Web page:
Leading up to National Engineering Month (NEM) 2021, we will be sitting down with educators, regulators and associations within the engineering industry for a question and answer style interview series.
What follows is an interview I had with Dr. Farzad Rayegani, P.Eng, FEC, Senior Dean of the Faculty of Applied Sciences and Technology (FAST) at Humber College.
Q: How did you hear about NEM?
A: Well, first of all I am a Professional Engineer and Fellow at Engineers Canada, so part of that is recognizing the importance of supporting engineering. I have been part of the engineering community for a long time – ever since I came to Canada. I first learned about NEM through the engineering schools when I was a professor, and now as a Senior Dean at Humber, I’m happy to continue with Canada’s largest celebration of engineering because I believe that it is part of giving back to the community and giving back to engineers.
Q: The theme for NEM 2021 is lifelong learning. What does lifelong learning mean to you & why is it important?
A: For the profession of engineering it’s critical to keep learning continuously, so lifelong learning is about developing a self leadership strategy to enhance personal competence and professional effectiveness. And especially in some of the engineering fields, without continuous learning, you cannot really be effective. So at Humber we are implementing what I call a Digital Passport, in combination with an e-portfolio so that engineering students can reflect on their learning, map their existing skills and competencies, and also set goals for themselves moving forward. This mirrors what engineering professionals do in their professional learning, so our students are practicing lifelong learning from day one. Our hope is this will provide them with a growth mindset that will stay with them through their life and help them improve themselves both personally and professionally.
Q: How has the engineering profession changed over the past 5 to 10 years?
A: We believe that the fundamental principle of engineering is the same, but the application and utilization of these fundamentals is changing, and staying current is a key element. Because we are living in the knowledge economy, we are not educating our engineers the same way we did 50-to-60 years ago when factories needed engineers for specific work. Now things are changing rapidly – even factories are changing, so we need to have people with a critical thinking approach to prepare them. If we go back to the factory example, 20-to-30 years ago the factory was inflexible, so there was one product going from input to output system. But now factories have hundreds of multiple factors that you can choose from as a customer, so to give you an example of this, imagine your car. 30 years ago you couldn’t ask anything to be changed for your specific needs, but now you can ask for any of these things to be modified to suit your needs. Industry 4.0, or the 4th Industrial Revolution – from automation, to traditional manufacturing, to modern and smart technology – all of these advances we are talking about are changes that increase our quality of life.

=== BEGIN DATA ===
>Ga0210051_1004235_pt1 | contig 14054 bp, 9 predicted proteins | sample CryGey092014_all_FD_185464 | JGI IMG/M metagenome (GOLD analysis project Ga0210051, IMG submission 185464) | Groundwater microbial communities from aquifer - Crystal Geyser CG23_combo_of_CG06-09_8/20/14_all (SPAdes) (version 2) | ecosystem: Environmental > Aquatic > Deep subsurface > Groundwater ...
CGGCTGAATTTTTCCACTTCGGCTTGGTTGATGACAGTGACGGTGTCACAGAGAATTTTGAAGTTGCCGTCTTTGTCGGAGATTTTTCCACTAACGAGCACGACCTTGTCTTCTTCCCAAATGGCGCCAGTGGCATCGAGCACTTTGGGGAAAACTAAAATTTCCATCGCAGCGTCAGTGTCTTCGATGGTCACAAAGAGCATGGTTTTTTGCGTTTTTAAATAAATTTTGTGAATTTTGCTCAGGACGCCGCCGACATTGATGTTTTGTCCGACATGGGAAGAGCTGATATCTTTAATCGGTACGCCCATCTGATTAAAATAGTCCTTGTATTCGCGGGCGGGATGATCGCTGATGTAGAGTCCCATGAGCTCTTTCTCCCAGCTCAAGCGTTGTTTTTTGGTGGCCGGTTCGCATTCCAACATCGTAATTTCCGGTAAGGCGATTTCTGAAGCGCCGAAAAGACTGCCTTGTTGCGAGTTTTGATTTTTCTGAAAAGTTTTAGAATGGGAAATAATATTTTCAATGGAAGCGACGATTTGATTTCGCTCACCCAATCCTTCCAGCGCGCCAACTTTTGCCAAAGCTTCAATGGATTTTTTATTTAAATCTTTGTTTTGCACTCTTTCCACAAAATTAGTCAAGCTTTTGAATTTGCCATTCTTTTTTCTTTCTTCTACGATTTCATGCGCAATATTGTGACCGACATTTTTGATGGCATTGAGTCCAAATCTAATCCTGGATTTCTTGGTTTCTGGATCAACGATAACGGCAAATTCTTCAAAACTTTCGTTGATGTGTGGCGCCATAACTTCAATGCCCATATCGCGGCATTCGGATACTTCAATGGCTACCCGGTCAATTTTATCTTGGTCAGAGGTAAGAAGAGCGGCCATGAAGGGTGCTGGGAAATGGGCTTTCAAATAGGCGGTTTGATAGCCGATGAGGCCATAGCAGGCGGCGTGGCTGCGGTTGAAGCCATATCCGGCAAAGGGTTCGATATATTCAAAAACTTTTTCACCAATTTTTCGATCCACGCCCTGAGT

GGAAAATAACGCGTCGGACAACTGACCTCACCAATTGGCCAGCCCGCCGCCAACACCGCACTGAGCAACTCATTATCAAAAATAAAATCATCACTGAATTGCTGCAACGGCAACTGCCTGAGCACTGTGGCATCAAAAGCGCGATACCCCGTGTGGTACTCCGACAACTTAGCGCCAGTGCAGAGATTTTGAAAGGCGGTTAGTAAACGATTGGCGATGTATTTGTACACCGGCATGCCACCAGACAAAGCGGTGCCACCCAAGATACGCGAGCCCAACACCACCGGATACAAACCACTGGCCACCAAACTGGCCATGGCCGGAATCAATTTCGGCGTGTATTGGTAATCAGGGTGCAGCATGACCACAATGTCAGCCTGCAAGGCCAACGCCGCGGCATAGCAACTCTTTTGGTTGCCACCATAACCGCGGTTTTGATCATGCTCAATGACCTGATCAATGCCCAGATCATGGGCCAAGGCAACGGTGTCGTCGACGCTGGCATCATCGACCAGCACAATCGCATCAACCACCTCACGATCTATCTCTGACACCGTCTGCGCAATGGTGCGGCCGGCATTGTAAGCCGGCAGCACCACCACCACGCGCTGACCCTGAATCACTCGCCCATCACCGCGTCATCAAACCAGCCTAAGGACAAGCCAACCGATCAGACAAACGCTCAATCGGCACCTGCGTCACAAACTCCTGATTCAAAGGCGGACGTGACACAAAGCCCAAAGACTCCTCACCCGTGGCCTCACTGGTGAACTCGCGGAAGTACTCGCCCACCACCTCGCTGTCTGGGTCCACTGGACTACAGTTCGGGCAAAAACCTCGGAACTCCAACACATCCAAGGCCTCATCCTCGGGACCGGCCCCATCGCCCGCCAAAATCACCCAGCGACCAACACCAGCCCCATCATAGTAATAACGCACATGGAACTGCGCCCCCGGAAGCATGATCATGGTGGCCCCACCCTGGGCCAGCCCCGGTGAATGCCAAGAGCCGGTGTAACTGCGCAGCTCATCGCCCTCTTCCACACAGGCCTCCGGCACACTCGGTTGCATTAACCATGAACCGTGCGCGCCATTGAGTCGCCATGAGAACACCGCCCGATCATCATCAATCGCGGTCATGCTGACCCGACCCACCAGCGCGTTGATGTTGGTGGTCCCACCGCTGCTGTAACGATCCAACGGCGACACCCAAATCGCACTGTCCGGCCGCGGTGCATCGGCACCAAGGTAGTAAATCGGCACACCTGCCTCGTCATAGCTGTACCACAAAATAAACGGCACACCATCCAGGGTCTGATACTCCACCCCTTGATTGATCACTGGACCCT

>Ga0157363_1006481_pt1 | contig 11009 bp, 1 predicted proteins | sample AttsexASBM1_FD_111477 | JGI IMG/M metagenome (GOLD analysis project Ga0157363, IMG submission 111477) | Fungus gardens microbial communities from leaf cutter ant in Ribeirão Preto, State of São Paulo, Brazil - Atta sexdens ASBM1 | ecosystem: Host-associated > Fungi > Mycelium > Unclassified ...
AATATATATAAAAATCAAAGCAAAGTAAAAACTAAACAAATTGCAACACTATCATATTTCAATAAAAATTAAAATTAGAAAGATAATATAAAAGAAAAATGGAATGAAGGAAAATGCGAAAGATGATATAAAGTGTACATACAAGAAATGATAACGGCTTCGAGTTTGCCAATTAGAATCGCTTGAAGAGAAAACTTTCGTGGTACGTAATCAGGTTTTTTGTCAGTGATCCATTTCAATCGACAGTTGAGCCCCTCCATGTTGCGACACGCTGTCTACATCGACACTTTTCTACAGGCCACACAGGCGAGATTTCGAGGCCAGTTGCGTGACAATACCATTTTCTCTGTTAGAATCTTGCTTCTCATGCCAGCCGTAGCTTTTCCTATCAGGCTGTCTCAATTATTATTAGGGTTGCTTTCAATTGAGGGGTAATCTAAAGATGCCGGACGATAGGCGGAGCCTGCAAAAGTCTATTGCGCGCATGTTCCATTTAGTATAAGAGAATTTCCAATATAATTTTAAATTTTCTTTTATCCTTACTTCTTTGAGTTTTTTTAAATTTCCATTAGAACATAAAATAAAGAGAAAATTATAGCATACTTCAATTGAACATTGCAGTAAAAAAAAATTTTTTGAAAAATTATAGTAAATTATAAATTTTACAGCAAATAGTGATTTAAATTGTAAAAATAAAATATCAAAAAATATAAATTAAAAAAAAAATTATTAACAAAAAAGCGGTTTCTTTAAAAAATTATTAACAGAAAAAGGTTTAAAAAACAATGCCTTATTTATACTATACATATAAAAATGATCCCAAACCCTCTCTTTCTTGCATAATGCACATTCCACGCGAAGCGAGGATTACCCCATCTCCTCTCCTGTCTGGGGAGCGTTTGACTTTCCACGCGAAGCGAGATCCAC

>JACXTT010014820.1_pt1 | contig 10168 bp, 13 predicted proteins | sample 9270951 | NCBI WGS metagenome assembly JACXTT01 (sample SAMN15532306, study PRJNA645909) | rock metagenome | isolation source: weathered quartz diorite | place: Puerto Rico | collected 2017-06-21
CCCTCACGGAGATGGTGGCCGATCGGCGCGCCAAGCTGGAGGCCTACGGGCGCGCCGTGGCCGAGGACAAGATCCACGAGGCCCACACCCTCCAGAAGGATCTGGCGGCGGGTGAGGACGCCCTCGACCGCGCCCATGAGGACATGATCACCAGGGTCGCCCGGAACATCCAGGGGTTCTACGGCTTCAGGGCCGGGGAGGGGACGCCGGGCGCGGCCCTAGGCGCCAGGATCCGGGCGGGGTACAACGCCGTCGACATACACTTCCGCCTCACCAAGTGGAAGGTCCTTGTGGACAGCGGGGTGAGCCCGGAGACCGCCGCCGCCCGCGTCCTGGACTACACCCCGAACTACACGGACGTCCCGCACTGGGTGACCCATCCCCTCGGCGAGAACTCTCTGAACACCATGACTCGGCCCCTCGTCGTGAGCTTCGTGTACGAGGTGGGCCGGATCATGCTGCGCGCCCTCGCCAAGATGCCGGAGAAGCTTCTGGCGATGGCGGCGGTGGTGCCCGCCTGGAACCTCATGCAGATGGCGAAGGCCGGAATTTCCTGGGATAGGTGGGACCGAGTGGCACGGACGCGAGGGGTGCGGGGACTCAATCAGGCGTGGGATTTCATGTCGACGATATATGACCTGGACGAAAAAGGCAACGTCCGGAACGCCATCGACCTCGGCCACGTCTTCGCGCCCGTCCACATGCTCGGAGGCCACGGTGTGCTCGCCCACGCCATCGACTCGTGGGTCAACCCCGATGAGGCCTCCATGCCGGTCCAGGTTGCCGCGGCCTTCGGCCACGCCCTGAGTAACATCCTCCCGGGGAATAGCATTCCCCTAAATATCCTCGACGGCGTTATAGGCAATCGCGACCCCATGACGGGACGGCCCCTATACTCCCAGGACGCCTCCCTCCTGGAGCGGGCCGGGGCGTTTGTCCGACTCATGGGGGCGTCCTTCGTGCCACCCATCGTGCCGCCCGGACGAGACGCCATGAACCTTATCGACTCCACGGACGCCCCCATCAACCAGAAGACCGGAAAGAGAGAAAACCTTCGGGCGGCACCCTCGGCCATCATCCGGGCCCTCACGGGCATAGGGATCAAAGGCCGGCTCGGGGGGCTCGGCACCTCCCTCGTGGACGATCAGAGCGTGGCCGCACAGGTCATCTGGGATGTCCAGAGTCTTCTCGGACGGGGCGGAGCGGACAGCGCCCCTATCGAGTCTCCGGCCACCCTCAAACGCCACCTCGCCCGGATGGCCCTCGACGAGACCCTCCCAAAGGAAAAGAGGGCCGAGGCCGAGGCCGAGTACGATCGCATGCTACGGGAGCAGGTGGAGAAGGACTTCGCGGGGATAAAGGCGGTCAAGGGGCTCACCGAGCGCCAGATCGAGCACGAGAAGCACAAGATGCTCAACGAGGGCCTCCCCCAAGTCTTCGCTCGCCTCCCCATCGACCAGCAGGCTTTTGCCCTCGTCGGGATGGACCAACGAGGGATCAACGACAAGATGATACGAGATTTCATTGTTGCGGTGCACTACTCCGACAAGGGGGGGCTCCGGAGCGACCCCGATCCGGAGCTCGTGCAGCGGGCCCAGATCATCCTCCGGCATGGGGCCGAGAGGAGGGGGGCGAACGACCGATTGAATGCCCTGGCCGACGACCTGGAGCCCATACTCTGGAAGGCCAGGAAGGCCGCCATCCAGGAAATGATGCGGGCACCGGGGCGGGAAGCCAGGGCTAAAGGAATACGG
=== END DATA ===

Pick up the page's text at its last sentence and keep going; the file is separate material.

Another aspect that’s changed is engineering education. For a long time especially in engineering programs, the focus was on building technology skills, but at Humber we also focus on building human skills such as adaptability, flexibility, self-discipline and leadership in our students.
Q: Tell me about engineering at Humber?
A: Despite the pandemic, we still have face-to-face classes going on. All of our engineering programs offer in-class and online learning, and we have modified our engineering spaces to satisfy the COVID-19 protocols. So it’s this blend of hybrid learning and small classes sizes that have allowed us to host students on campus even during COVID.